Taking Your Losses

You’re thinking this is a post about the loss this past Saturday. But you would be incorrect. This is about a move the Eagles made two years ago that laid the foundation for where they are right now. It won’t get discussed very much (well, not until the Eagles have 2 weeks of media attention before the Super Bowl), but we’re talking about the Carson Wentz trade.

Everyone is rightly focused on this year’s moves, like obtaining Gardner-Johnson for a song, getting AJ Brown (24 years old at the time, and re-signed) for 1.18 in the draft, and picking up Bradberry at a discount when the Giants had to make him a cap casualty. Yes, these moves were all fantastic. But it would not be possible without swallowing a bitter pill first, a year earlier.

Let’s set the table. The story begins in 2016, when the Eagles traded up to 1.02 and selected Carson Wentz. Wentz did well in the NFL, and lead the Eagles in 2017 towards the playoffs (2nd team All-Pro season) before tearing his ACL late in the season. Nick Foles, his brittle backup, took over and got them to the Super Bowl title.

Things between the Eagles and Wentz were going well enough for the Eagles to exercise his 5th year option and then sign him to a contract extension as their franchise QB in 2019. The deal was 4 yrs $128M and most of it was guaranteed. This is where things quickly went off the rails.

You’d expect the commitment to Wentz to be very very strong now. Spending $108M guaranteed… guarantees commitment. But the dynamic between him, HC Pederson, and the Eagles soured. I won’t go into all of the reasons why; this article explains the divorce.

Taking your losses is risk management. It is an act of courage. It is an admission of error. Human beings make mistakes all the time. Yet many are afraid to admit error because they feel they will lose the respect of others. Those who do come clean are stronger because they face the truth. They made a mistake. They are perfectly imperfect. Admission of a mistake frees them up to move forward instead of investing in additional losses. Thankfully in football, there is a record of wins and losses. That holds those who can’t confront their mistakes accountable.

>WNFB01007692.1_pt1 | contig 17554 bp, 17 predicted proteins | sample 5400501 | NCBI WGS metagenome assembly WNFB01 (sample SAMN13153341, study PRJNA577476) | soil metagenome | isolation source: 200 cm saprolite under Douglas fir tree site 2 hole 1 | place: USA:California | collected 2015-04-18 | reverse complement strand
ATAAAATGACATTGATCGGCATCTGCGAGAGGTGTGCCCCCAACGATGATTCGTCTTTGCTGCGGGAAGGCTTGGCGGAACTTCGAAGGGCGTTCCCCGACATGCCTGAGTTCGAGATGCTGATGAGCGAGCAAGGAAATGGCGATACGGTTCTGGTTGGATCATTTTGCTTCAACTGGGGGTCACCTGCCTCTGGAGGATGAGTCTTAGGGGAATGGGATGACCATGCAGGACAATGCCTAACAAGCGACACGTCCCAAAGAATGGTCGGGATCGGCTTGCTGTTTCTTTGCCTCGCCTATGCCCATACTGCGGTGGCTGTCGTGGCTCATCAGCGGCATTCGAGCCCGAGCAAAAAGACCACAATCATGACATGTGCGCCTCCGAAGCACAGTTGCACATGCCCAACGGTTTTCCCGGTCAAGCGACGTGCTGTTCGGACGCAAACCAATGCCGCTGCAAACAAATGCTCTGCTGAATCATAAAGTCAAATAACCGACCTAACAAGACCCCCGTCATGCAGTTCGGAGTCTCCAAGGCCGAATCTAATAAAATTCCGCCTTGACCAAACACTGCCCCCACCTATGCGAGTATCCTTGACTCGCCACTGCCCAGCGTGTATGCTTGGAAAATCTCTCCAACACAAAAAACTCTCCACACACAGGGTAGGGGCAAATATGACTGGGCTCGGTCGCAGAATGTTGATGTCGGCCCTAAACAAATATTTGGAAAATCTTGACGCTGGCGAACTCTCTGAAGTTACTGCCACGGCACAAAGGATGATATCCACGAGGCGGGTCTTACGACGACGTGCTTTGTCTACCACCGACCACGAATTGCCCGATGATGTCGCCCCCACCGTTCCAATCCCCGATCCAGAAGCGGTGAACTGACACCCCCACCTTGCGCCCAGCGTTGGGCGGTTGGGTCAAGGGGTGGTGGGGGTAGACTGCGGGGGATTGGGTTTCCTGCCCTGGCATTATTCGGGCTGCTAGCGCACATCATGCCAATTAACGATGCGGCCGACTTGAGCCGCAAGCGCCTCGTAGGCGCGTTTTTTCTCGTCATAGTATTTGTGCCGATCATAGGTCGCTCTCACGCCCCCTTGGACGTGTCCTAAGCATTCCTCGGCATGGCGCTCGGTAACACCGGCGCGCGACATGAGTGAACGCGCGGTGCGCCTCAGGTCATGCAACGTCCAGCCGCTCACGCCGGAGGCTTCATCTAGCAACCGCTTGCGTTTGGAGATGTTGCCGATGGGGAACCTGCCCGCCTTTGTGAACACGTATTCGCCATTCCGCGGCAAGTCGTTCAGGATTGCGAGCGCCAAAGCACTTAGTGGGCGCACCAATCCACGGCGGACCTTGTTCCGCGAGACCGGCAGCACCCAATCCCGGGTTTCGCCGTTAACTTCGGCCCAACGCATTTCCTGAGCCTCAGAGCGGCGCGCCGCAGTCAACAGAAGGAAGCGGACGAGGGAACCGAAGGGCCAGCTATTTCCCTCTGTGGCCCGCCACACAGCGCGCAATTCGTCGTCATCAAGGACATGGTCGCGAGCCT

I was not in Philadelphia to hear the local media and the fan reaction, but I am sure Roseman and Company took major heat. Either the masses were killing them for making the deal, they were killing them for taking a beating on the Eagles’ future without Wentz, or they were killing them for both. Kudos to all of them, and the owner too, for pressing forward.

Here is the thing about taking losses- if done properly, it stems the bleeding on a situation that may very well go from bad to worse. “When you are in a hole, stop digging.” Well, taking your losses means that you stop digging. We see these actions by GMs and they know from the inside that they have a problem. As a former trader, we had a saying when you had a trading error- “If you want to have a big problem, start with a small one.” So the rule in trading was to cover an error asap, else it was sure to grow. Don’t ask me why. It just does. “Confront the brutal facts.” They are all part of the same reality—- the sooner you accept defeat and move on, the sooner you’ll be able to get onto a better path.

In the 2021 offseason, the Eagles moved on from Wentz. In 2022, they were in a position to acquire some missing pieces around the rookie Hurts contract. Here it is, the end of the 2022 season, and the Eagles are knocking on the door of a Super Bowl. It could not happen without jettisoning the Wentz contract to the Colts. They architected the salary cap of the rookie QB contract to plug in the pieces elsewhere that they simply couldn’t do if Wentz were still there.

One step back to go two steps forward. The lesson is in exactly what Joe Schoen has done here with the NY Giants in his first season. He had no choice but to take his losses on the salary cap and jettison some muscle (Bradberry) after all of the fat was cut. Schoen also took his losses on Kadarius Toney. There is no greater example of moving on from your losses than trading away your Round 1 pick from only a year ago. Now, Schoen has much more cap space going forward.

It’s hard to see the path after getting bounced in the playoffs. We want to believe that if we levered 2022, kept Bradberry, and grabbed a WR at the trade deadline, that the Giants could have gone even deeper in the playoffs. Schoen instead respected the plethora of holes he had and felt otherwise. Let’s celebrate the coaching hire he made, how they overachieved, and how the table is set for even more competitiveness as the cap gets cleaned out further.

Take the pain now. Live to fight another day. Roseman did it, and it became a spring board a year later. Schoen and Daboll will be able to build the team for 2023, 2024 and beyond as a result of losses taken in 2022. Great things lay ahead. One step back to go two steps forward.

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